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Men and Mental Health: Changing the Conversation

Posted by Orange Insoles on

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The side effects of this pandemic have not only been physical. The past year has brought to light another growing health concern in our country, depression and poor mental health. While it may seem like more and more people are comfortable talking about their mental health and are seeking help, there is a population that isn’t. 
 
In high-income countries, three times as many men as women die by suicide, according to a World Health Organization (WHO) report from 2018. But despite that scary number, the National Institute of Mental Health (NIMH) report that men are less likely than women to have received formal mental health support in the past year. Men die from suicide more often but are being treated for their mental health less often. This is a problem that needs addressing?
But who are the best people to help end the stigma around men’s mental health and start taking steps toward a healthier future? Men. To encourage men to talk about their mental health and get help when needed, men have to be the ones willing to take the first steps in the right direction. 
Here are a few ways men can start make conversations around mental health more normal. 

Make Connections

Research has found that some men also have a harder time establishing social connections than women. This means when they need someone to talk, they don’t have close friends they are willing to open up to. So the first step toward better health is simply to make friends. Be deliberate about scheduling time with your friends having coffee, golfing, or just hanging out. The more you’re around someone when things are good, the more comfortable you’ll feel talk to them when things get hard.
Many men don’t like to just sit around and talk about feelings and that’s ok. Do something active like walking, running, or golfing and make it a habit of checking in with each other. You don’t have to dig deep, a simple, “you seem tired, is everything ok?” can make a big difference. 
 

 Be Aware of the Signs

 It’s important for men and their family members to recognize the signs of depression or anxiety in men because they often present differently than they do with women. Because of a reluctancy to express weakness, men will often hide their signs and symptoms so instead of “seeming depressed” they become angry or irritable.
 
 Watch for these symptoms in your friends or yourself and if you notice them, be ready to take action.  
 
  • Change in mood
  • Difference in work performance
  • Weight changes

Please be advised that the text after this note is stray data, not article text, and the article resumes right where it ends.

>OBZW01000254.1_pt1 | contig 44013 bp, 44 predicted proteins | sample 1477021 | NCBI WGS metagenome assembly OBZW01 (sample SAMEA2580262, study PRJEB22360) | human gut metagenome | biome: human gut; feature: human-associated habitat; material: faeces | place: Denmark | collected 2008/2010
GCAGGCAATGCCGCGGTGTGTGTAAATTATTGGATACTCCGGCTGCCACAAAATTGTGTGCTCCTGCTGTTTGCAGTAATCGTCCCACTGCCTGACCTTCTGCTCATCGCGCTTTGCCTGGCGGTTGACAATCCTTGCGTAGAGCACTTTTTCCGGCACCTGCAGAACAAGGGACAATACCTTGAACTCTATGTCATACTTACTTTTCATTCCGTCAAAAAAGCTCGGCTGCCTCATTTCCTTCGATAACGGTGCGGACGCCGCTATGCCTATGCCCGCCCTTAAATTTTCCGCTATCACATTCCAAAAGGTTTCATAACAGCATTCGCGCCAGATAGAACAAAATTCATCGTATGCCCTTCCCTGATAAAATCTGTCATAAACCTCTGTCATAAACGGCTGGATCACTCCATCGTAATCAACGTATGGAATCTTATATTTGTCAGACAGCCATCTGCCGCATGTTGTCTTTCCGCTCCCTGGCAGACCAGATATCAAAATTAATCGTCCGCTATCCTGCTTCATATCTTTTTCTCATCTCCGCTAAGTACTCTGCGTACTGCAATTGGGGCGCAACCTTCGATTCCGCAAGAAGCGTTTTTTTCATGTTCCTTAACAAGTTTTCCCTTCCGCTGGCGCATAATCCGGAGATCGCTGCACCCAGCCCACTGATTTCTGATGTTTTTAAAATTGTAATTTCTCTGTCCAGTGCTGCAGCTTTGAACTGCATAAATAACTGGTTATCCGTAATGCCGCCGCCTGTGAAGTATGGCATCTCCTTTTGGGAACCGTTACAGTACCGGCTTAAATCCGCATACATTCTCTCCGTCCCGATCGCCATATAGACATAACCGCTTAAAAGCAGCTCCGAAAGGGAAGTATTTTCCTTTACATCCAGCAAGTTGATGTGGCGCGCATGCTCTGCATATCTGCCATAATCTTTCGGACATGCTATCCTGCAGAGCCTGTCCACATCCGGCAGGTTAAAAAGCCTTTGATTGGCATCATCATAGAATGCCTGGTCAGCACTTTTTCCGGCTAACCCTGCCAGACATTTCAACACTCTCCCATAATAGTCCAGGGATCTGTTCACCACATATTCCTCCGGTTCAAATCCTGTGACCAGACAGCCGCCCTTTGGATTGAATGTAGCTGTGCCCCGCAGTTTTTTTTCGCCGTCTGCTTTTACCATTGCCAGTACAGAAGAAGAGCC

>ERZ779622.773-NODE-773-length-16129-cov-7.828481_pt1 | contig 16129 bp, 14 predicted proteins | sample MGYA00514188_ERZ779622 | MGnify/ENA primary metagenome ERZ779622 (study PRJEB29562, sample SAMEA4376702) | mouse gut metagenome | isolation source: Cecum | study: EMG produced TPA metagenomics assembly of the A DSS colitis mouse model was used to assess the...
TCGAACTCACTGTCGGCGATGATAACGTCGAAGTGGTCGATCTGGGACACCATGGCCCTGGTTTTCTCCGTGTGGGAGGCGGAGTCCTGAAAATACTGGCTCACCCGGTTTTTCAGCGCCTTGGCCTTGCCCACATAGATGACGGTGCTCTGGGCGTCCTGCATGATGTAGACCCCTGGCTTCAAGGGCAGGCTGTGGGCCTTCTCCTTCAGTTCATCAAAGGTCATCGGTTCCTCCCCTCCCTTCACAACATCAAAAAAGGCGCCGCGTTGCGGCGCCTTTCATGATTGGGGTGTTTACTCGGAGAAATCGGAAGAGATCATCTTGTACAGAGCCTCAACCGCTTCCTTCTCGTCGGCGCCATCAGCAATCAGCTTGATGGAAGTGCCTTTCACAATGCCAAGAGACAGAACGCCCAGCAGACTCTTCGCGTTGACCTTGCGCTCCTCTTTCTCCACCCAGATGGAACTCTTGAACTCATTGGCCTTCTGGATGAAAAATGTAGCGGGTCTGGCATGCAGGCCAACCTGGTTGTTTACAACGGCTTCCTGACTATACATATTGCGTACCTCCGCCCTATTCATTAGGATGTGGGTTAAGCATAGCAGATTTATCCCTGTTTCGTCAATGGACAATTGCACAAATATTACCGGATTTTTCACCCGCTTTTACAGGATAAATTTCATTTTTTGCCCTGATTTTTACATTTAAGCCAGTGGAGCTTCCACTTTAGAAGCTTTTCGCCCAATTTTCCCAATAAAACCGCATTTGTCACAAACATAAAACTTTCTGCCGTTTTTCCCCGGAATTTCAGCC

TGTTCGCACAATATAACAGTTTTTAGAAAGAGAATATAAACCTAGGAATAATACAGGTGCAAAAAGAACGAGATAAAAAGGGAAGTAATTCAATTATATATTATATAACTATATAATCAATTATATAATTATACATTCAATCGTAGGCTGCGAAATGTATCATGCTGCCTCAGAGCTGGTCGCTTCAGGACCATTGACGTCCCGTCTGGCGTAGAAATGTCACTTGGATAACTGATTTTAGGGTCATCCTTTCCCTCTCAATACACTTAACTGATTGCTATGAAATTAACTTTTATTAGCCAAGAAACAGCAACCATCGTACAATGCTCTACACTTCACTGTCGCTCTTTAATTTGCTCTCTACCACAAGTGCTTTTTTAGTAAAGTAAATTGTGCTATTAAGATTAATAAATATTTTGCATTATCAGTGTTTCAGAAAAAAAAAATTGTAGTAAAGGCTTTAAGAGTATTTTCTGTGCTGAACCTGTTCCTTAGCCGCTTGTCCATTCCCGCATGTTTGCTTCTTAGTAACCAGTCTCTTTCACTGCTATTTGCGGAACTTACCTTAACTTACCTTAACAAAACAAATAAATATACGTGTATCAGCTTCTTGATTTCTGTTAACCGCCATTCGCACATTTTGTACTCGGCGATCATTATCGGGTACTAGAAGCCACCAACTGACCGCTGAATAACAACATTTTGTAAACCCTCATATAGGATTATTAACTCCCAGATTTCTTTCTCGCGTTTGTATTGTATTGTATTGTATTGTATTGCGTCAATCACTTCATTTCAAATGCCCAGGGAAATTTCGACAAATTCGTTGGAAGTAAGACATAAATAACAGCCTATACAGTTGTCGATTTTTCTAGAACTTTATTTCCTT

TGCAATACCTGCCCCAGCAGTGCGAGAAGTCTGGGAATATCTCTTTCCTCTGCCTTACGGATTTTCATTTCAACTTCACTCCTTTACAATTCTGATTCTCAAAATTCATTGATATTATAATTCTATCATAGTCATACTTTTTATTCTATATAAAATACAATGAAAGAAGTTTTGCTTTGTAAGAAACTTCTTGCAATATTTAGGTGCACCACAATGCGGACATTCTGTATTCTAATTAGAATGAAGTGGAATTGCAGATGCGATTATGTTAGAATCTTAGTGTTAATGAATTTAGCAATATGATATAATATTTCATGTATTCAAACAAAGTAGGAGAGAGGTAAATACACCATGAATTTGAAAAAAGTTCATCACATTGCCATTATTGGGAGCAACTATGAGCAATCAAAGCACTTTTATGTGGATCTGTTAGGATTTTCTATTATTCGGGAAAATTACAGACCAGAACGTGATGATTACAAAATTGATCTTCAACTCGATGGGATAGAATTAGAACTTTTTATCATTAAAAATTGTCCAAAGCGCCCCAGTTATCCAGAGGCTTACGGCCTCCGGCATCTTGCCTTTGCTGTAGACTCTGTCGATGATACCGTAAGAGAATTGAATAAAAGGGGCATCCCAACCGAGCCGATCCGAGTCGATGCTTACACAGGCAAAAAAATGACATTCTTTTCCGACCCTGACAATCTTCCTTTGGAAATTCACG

• Sadness, hopelessness, or anhedonia (a loss of pleasure and pulling away from things that used to provide enjoyment)
  • Physical symptoms, such as headaches and stomach issues

Change the dialogue

The reasons men don’t talk about mental health or feel the need to be “tough” often stem from centuries old images of masculinity and manliness. These images and expectations were simply passed from generation to generation and while gender roles are shifting and some of these “rules” are falling away, some have stuck and it’s up to the men of this generation to change them. This change doesn’t have to be radical, it’s ok to start to small by simply changing the dialogue around mental health and views of masculinity. 
To start changing the conversations men can change the way they talk to their friends or sons. 
  • Encourage asking for help
  • Encourage expressing emotions
  • Encourage simply talking 
  • Go the doctor when something doesn’t feel right 
  • Engage in mental health education
  • Express admiration for those seek support 
  • Share your own worries and fear
  • Normalize the subject of mental health
  • Don’t just say, “I’m fine” when asked how you are. Instead, try, “Pretty tired. Today was a hard day.”
There doesn’t have to be a stigma around men and mental health and in order to save men’s lives, there can’t be. The mental health conversation is an important one, but it won’t do any good if the people who need it the most aren’t a part of it. 
If you’re worried you might be depressed or anxious, seek help. If you’re worried about a friend or loved one, start a conversation. 
Be well. 

Always consult your physician before beginning any exercise program. This general information is not intended to diagnose any medical condition or to replace your healthcare professional. If you experience persistent pain, consult your healthcare provider.


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